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Ack! A blogroll in a blogpost

8 Sep

Fans and lovers!
It’s been a month! Now twelve days to go! Not sure if I will post intensively but today I am, both to excuse myself and to get my head around what I’ve been doing.

A chat with Jack Self about 4-5 weeks ago crystallised a few things for me; instead of trying to locate my thesis in the established realms of reading, writing and publishing, it was necessary to step outside of it and recognise I am dealing with a still-blurry new thing. That turned things on their head, because from then on I set out to conduct some not-so-systematic research, talking to as many architectural bloggers as possible, for as long as they were kind enough to give me. I didn’t ask their permission to do so, so I won’t publish the full transcripts here – I might slap some extracts up in order to refine/define what I’m going to use in my paper. But do let me take this near-silent opportunity to express my heartfelt THANKS to all the kind men who gave me time and wisdom, greedily filched by me from their industrious days. If you, dear reader, are interested in any of our conversations – and well you might be, they were great – get in touch and we’ll see what we can do. Same goes for any of you publishing houses.. if you steal this idea and come up with some cheap-format book, Imma kick you in the ass. Serious.

Scary, innit

I feel like Hans Ulrich Obrist

So, warmest hugs of gratitude and itchy-fingered anticipation for the application of my conversations with (in chronological order):

1) Joseph Grima, of domus.web and founder of Postopolis
I visited Joseph in the Rozzano offices outside of Milan, to speak with him about his take and experiences with working on such an established and prestigious magazine such as Domus on the web. I visited after a couple of days teaching in a summer workshop in Venice IUAV; never was it so clear to me that particularly Italy is entrenched in an historic legacy of traditional architectural discourse and presentation. We chatted about Domus on the internet, about the coexistence of print and digital media, and about the circumstances which formed Postopolis, pulling the architectural and urban blogosphere (bleurgh) out from behind the flatscreen and into real life exchange.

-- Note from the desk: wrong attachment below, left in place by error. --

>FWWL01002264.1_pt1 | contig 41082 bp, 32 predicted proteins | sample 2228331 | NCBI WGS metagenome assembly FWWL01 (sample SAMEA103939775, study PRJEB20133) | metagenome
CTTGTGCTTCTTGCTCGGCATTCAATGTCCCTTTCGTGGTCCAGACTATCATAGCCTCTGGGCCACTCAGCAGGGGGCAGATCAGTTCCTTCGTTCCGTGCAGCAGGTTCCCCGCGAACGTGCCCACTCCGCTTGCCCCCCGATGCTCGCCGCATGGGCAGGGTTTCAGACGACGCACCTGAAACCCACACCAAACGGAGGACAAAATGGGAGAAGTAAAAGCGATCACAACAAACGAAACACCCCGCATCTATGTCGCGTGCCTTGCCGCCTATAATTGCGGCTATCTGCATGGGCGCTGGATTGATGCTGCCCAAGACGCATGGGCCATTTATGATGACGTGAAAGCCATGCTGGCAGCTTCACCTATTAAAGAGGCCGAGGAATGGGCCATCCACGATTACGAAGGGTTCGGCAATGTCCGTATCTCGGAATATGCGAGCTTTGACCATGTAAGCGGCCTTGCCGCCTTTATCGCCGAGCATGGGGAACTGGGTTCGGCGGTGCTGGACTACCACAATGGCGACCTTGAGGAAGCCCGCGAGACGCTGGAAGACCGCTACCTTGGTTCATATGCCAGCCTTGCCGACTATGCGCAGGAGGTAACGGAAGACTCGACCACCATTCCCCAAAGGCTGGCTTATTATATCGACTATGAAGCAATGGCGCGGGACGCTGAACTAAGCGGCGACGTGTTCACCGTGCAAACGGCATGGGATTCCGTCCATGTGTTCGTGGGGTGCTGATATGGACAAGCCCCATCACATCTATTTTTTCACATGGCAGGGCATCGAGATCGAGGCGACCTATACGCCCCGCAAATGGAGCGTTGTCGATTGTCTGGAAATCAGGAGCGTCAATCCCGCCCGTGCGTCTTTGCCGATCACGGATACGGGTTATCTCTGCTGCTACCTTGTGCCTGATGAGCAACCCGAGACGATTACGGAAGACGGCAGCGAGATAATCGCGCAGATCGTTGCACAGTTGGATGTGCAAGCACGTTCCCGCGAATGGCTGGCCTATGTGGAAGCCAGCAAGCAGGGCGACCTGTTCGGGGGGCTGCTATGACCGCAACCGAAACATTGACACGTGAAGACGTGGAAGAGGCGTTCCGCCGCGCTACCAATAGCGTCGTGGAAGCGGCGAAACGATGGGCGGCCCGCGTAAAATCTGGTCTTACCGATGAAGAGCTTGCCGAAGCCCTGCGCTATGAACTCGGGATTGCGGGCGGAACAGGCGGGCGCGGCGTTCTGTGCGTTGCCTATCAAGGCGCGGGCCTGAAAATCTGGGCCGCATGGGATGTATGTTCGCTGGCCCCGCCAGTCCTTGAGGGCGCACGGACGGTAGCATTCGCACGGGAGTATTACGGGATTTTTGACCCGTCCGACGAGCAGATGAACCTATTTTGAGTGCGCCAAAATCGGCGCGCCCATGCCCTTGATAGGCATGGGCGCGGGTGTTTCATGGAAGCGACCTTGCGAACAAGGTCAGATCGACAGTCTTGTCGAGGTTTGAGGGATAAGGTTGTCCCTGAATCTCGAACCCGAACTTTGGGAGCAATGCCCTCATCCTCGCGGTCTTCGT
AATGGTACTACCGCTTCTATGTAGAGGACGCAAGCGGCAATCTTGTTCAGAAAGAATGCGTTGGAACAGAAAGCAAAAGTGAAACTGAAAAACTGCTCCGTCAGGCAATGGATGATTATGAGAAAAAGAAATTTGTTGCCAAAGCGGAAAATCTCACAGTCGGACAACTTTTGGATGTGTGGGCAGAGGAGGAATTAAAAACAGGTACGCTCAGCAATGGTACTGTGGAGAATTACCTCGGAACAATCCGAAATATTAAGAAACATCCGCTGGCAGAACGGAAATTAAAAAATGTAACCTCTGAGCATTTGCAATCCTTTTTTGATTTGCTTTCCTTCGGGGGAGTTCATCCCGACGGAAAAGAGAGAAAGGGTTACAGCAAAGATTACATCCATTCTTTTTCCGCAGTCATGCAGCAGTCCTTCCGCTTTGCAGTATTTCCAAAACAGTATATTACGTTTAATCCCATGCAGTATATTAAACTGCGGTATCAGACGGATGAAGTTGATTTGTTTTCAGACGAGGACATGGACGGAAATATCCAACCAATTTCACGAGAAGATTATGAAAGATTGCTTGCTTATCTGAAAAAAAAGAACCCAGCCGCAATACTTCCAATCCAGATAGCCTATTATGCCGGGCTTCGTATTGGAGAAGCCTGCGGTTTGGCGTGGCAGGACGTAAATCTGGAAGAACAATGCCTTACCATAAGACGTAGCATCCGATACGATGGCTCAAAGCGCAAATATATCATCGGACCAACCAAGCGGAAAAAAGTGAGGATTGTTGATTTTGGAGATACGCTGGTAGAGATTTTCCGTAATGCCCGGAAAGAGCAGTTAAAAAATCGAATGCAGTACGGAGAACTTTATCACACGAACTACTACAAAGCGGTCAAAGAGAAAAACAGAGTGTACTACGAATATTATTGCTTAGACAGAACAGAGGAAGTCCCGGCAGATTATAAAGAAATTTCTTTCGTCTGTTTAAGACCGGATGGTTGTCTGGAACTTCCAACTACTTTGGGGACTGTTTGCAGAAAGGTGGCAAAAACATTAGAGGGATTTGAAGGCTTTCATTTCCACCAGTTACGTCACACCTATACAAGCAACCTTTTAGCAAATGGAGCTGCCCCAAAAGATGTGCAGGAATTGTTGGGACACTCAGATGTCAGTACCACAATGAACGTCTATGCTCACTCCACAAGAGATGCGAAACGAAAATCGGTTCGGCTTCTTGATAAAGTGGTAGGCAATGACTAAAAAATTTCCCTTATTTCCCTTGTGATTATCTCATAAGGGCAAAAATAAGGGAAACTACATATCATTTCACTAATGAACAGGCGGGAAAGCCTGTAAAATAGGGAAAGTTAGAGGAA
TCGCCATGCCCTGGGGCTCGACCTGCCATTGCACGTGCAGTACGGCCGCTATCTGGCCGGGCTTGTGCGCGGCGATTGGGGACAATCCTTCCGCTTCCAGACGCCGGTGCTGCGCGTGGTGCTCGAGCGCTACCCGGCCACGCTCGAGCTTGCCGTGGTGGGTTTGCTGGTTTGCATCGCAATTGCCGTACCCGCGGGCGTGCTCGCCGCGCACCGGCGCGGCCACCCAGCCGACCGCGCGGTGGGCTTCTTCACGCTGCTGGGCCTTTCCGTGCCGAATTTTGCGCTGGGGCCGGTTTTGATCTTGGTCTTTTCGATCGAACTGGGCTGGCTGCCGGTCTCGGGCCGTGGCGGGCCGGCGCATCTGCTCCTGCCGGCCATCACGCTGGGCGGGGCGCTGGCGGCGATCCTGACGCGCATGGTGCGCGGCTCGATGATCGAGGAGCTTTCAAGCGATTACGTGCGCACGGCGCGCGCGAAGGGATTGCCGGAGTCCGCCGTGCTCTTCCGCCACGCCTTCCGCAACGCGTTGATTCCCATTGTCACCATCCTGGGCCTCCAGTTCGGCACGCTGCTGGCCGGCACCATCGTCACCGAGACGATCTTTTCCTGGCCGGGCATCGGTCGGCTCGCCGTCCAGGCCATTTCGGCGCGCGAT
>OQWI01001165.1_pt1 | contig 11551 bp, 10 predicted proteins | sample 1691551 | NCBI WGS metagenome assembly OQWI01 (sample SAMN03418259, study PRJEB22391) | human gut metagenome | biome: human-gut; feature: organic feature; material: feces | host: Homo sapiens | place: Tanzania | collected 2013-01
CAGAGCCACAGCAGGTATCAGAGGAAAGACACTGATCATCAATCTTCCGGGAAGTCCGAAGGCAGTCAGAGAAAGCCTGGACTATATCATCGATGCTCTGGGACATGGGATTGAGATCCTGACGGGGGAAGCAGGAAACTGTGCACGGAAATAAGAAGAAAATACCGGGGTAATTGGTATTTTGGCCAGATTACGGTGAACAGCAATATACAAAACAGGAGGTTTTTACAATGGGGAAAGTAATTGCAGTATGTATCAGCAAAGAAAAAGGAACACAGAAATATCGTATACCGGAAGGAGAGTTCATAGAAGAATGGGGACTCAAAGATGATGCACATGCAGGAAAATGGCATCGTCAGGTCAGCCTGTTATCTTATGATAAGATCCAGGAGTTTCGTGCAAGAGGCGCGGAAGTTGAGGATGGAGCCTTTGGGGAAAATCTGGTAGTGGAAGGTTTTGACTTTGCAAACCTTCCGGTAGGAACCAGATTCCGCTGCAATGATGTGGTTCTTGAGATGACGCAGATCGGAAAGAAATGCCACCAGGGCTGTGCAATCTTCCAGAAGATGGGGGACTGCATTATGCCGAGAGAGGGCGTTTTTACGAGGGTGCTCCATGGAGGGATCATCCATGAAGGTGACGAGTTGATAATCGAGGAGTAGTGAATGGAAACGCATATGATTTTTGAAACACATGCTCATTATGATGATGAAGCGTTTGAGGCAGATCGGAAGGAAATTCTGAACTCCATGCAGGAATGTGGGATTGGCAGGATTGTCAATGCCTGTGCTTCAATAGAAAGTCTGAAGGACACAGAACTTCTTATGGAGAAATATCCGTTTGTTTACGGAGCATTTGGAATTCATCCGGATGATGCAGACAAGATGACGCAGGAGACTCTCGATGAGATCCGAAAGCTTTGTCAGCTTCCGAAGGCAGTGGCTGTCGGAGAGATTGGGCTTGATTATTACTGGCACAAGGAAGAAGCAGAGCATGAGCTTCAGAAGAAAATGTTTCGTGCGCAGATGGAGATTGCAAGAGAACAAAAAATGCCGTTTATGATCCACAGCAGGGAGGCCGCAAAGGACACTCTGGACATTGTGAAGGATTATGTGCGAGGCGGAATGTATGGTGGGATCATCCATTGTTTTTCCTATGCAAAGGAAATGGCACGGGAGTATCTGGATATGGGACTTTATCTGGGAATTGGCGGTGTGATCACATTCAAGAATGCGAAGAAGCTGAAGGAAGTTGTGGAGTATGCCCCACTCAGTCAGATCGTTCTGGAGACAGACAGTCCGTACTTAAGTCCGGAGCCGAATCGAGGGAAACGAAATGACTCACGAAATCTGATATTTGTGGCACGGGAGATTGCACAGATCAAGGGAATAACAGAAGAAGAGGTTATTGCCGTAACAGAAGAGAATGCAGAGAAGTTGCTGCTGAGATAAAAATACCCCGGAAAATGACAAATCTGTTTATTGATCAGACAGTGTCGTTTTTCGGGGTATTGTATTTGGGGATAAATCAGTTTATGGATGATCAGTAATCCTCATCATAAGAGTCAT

2) Sam Jacob, partner at FAT Architects and blogger at strangeharvest.com
Sam is one of the few bloggers I spoke to who is also a practicing architect, so we spoke about blogging as part of a personal practice; about the different modes of working on interests; about the nature of reading and lots more..

3) Mario Carpo, whom you really ought to know by now
This was less an interview, more a cup of tea and lovely, rambling chat; (if you’ve read anything else on this blog you will know that) Mario has much to say on the parallels between the birth of the printing press and the dissemination of architectural thought today, as well as the only clear definition of  Web 2.0 that I’ve ever received. The distillations from this conversation will run deep and long after submission..

3) Geoff Manaugh, of BLDGBLOG and much precipitated fame besides.
It was almost mandatory to speak to Geoff, as he epitomises the unprecedented success of a true architecturally motivated blog; he now teaches at Columbia and the University of Southern California and recently completed a residency at CCA. We talked candidly about his experiences and trajectories as a writer working in a blog format, and about how that becomes a valid practice

4) Steve Parnell, of The Sesquipedalist and previously aka Norman Blogster (R.I.P)
Steve is a former architectural practitioner and current scholar/educator; he was pulled into the world of architectural magazines via his candid, cynical blogging as Norman Blogster, a fictional and long-suffering jobbing architect. We discussed the merits of putting yourself out there, how content changes over the lifespan of a blog, how to blag (not blog!) books and what the technical limitations of format appear to be.

5) Douglas Murphy, of entschwindet und vergeht